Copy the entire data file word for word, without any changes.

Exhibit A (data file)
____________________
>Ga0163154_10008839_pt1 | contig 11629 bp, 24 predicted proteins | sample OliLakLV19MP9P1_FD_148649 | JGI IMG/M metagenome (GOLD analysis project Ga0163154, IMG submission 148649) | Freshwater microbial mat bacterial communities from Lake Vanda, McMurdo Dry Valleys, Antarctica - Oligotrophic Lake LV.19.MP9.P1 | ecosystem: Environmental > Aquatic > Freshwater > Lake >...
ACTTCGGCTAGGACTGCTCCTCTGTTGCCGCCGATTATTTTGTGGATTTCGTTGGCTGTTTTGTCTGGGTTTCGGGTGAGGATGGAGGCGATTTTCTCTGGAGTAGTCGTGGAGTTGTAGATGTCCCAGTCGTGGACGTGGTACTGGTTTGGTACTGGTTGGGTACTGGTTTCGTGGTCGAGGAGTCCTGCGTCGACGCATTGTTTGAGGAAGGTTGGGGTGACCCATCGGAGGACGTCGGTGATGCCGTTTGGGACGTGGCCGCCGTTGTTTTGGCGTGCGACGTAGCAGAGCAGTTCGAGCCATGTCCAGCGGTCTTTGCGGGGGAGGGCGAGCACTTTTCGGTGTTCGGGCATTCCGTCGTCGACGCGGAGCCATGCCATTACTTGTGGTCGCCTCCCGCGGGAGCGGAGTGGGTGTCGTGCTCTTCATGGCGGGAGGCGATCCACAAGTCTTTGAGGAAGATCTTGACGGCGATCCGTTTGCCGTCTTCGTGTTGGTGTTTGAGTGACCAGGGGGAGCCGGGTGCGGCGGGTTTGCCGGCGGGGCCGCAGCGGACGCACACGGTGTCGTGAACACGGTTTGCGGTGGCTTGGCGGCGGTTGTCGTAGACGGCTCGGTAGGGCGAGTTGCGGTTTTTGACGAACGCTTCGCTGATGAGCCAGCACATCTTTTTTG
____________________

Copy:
>Ga0163154_10008839_pt1 | contig 11629 bp, 24 predicted proteins | sample OliLakLV19MP9P1_FD_148649 | JGI IMG/M metagenome (GOLD analysis project Ga0163154, IMG submission 148649) | Freshwater microbial mat bacterial communities from Lake Vanda, McMurdo Dry Valleys, Antarctica - Oligotrophic Lake LV.19.MP9.P1 | ecosystem: Environmental > Aquatic > Freshwater > Lake >...
ACTTCGGCTAGGACTGCTCCTCTGTTGCCGCCGATTATTTTGTGGATTTCGTTGGCTGTTTTGTCTGGGTTTCGGGTGAGGATGGAGGCGATTTTCTCTGGAGTAGTCGTGGAGTTGTAGATGTCCCAGTCGTGGACGTGGTACTGGTTTGGTACTGGTTGGGTACTGGTTTCGTGGTCGAGGAGTCCTGCGTCGACGCATTGTTTGAGGAAGGTTGGGGTGACCCATCGGAGGACGTCGGTGATGCCGTTTGGGACGTGGCCGCCGTTGTTTTGGCGTGCGACGTAGCAGAGCAGTTCGAGCCATGTCCAGCGGTCTTTGCGGGGGAGGGCGAGCACTTTTCGGTGTTCGGGCATTCCGTCGTCGACGCGGAGCCATGCCATTACTTGTGGTCGCCTCCCGCGGGAGCGGAGTGGGTGTCGTGCTCTTCATGGCGGGAGGCGATCCACAAGTCTTTGAGGAAGATCTTGACGGCGATCCGTTTGCCGTCTTCGTGTTGGTGTTTGAGTGACCAGGGGGAGCCGGGTGCGGCGGGTTTGCCGGCGGGGCCGCAGCGGACGCACACGGTGTCGTGAACACGGTTTGCGGTGGCTTGGCGGCGGTTGTCGTAGACGGCTCGGTAGGGCGAGTTGCGGTTTTTGACGAACGCTTCGCTGATGAGCCAGCACATCTTTTTTG